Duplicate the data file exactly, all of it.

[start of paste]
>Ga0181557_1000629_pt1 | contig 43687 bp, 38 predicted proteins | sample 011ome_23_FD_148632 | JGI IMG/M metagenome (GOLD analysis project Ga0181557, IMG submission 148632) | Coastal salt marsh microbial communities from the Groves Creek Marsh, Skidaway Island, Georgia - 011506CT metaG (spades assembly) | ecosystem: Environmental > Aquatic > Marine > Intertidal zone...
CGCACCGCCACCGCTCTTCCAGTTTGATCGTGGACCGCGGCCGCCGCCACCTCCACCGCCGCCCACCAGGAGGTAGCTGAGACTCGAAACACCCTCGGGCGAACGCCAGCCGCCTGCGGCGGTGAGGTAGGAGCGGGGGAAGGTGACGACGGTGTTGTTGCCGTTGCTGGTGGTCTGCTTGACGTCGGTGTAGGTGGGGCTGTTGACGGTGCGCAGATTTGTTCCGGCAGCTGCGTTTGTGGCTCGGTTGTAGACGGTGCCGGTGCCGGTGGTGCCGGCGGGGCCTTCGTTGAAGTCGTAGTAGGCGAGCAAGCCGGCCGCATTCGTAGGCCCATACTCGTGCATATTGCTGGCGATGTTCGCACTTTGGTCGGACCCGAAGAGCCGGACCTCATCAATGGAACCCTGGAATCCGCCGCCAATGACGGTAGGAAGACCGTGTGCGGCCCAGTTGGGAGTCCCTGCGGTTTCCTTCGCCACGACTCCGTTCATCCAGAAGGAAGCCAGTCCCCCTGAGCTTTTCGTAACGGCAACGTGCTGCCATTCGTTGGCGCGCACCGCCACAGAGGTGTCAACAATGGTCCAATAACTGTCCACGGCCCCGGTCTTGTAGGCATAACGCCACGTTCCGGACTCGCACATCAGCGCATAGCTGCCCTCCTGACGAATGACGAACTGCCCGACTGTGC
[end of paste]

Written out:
>Ga0181557_1000629_pt1 | contig 43687 bp, 38 predicted proteins | sample 011ome_23_FD_148632 | JGI IMG/M metagenome (GOLD analysis project Ga0181557, IMG submission 148632) | Coastal salt marsh microbial communities from the Groves Creek Marsh, Skidaway Island, Georgia - 011506CT metaG (spades assembly) | ecosystem: Environmental > Aquatic > Marine > Intertidal zone...
CGCACCGCCACCGCTCTTCCAGTTTGATCGTGGACCGCGGCCGCCGCCACCTCCACCGCCGCCCACCAGGAGGTAGCTGAGACTCGAAACACCCTCGGGCGAACGCCAGCCGCCTGCGGCGGTGAGGTAGGAGCGGGGGAAGGTGACGACGGTGTTGTTGCCGTTGCTGGTGGTCTGCTTGACGTCGGTGTAGGTGGGGCTGTTGACGGTGCGCAGATTTGTTCCGGCAGCTGCGTTTGTGGCTCGGTTGTAGACGGTGCCGGTGCCGGTGGTGCCGGCGGGGCCTTCGTTGAAGTCGTAGTAGGCGAGCAAGCCGGCCGCATTCGTAGGCCCATACTCGTGCATATTGCTGGCGATGTTCGCACTTTGGTCGGACCCGAAGAGCCGGACCTCATCAATGGAACCCTGGAATCCGCCGCCAATGACGGTAGGAAGACCGTGTGCGGCCCAGTTGGGAGTCCCTGCGGTTTCCTTCGCCACGACTCCGTTCATCCAGAAGGAAGCCAGTCCCCCTGAGCTTTTCGTAACGGCAACGTGCTGCCATTCGTTGGCGCGCACCGCCACAGAGGTGTCAACAATGGTCCAATAACTGTCCACGGCCCCGGTCTTGTAGGCATAACGCCACGTTCCGGACTCGCACATCAGCGCATAGCTGCCCTCCTGACGAATGACGAACTGCCCGACTGTGC